I can assure that my uniform buffer layout is correct, since I have query the uniform offset by glGetActiveUniformsiv(), and the result coincides with the layout of my uniform buffer layout. And of course vec3 has a base alignment of 16 bytes, this is described in openGL specification, I obey the spec strictly :-)

  4. #4
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    I do not know if this is really the issue, but take a look here:
    http://www.opengl.org/discussion_boa...th-GLSL-arrays

    On older (ATI)-Cards using non-constants as array-index resulted in a compile-time error. Maybe you have to use a
    #version xxx
    statement before you can use non-const indices (I do not have Access to newer ati-hardware right now so i cannot test this).

  5. #5
    Member Regular Contributor Nowhere-01's Avatar
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    in AMD ShaderAnalyzer, this shader doesn't even compile. for some reason it doesn't like you declaring uniform block of struct. i don't actually have experience with uniform blocks, so i couldn't fix it; but it does compile that way:

    Code :
    layout (std140) uniform LightSourcesBlock {
        vec3 color1[32];
        vec3 color2[32];
    };
     
    vec3 CalcLightColor(const in vec3 c1, const in vec3 c2) {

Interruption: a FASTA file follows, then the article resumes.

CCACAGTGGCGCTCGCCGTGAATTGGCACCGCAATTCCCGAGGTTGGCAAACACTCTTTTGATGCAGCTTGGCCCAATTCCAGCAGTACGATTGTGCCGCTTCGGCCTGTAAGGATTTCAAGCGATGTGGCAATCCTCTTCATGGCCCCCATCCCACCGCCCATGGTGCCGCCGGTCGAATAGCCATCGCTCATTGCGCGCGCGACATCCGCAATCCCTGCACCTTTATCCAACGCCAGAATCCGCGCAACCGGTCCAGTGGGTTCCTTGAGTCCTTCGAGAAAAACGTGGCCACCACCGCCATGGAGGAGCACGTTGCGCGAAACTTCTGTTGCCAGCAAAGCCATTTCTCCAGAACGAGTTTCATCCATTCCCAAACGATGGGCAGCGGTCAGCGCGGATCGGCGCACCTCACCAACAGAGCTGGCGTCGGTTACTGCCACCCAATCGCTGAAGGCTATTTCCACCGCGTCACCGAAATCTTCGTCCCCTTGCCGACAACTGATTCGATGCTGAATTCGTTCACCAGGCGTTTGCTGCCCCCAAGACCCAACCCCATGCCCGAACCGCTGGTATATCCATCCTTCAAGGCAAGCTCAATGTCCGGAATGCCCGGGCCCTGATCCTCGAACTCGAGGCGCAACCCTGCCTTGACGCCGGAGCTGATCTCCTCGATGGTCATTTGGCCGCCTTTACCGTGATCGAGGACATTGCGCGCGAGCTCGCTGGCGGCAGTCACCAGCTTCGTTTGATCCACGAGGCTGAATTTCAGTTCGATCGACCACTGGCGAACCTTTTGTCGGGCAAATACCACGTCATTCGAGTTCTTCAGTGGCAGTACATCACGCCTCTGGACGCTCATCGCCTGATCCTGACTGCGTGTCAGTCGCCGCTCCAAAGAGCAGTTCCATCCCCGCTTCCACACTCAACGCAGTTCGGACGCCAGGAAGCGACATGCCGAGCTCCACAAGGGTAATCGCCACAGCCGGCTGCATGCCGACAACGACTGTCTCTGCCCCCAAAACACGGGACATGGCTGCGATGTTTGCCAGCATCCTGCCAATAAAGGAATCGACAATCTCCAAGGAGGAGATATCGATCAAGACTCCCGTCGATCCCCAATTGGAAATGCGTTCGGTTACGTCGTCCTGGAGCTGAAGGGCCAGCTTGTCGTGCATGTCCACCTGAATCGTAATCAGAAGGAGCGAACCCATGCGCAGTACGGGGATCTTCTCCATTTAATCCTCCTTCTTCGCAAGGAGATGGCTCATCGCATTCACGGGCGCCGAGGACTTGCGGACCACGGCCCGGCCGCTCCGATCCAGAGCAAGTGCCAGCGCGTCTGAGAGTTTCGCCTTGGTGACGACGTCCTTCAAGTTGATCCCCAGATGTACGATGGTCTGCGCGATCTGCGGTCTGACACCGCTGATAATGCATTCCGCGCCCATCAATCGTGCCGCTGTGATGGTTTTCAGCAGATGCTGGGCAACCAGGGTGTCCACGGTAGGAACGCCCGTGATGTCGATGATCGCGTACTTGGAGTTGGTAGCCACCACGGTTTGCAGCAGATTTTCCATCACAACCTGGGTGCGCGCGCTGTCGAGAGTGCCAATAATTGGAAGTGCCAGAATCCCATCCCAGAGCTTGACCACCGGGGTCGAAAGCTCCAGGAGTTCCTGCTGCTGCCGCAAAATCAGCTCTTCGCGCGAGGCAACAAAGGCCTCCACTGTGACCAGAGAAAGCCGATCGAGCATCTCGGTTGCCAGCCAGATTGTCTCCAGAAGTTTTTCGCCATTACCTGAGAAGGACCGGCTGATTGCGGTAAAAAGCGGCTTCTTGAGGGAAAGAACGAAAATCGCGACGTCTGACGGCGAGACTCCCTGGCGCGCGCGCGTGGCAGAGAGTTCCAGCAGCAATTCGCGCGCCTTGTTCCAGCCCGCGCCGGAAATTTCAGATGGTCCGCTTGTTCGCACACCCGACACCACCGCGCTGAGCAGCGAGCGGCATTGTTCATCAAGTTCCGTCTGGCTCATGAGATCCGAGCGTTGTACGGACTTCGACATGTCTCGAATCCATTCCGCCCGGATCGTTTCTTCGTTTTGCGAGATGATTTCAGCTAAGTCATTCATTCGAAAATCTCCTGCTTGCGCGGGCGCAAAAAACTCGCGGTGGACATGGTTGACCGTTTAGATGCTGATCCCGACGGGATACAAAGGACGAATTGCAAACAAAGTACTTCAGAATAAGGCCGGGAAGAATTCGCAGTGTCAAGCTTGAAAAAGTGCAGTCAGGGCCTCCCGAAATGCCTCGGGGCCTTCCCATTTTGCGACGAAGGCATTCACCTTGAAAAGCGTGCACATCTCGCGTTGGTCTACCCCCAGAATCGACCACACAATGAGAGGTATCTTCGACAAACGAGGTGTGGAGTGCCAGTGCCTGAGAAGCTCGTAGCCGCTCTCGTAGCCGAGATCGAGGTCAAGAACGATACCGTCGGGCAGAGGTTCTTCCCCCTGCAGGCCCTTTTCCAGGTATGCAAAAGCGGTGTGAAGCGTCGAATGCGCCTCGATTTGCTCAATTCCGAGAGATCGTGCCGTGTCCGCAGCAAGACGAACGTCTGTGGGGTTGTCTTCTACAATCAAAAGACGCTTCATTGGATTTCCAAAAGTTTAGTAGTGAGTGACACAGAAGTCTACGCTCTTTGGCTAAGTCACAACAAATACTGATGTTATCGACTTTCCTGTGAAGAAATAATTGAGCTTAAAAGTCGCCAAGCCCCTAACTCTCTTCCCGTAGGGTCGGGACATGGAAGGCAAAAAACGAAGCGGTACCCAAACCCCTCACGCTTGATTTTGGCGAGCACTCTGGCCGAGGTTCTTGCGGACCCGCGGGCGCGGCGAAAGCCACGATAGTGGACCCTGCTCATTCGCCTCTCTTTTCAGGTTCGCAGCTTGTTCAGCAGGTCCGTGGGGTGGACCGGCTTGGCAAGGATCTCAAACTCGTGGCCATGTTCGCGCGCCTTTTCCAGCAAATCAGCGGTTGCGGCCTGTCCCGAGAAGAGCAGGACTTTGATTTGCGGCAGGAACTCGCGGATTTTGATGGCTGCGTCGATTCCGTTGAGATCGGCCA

return c1 + c2;
    }
     
    uniform int lightCount;
    out vec4 fragColor;
     
    void main() {
        vec3 lightColor = vec3(0, 0, 0);
        for (int i = 0; i < lightCount; i++) {
            lightColor += CalcLightColor(color1[i], color2[i]);
        }
        fragColor = vec4(lightColor, 1);
    }

    can you check if it produces correct result on AMD card? this is my obsessive fear with GLSL - AMD Compiler, especially with arrays. so i'm quite invested in making sure it's not a new AMD "feature".

  6. #6
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    Quote Originally Posted by hlewin View Post
    I do not know if this is really the issue, but take a look here:
    http://www.opengl.org/discussion_boa...th-GLSL-arrays

    On older (ATI)-Cards using non-constants as array-index resulted in a compile-time error. Maybe you have to use a
    #version xxx
    statement before you can use non-const indices (I do not have Access to newer ati-hardware right now so i cannot test this).
    In fact, I put a "#version 150" line in the shader since I use OpenGL 3.2 core profile (I fogot to mention this in my first post), the shader compile with no error, but the result is what I have described before. Do you know from which version of GLSL language non-constant array index is allowed ? thanks.

  7. #7
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    According to http://www.opengl.org/wiki/GLSL_Type

    Arrays can be accessed with arbitrary numeric expressions. They do not have to be compile-time constants (though there are a few exceptions to this rule; for example, the very next section).

    They are valid from 4.00 for opaque types.
    Last edited by tonyo_au; 01-27-2013 at 05:45 PM.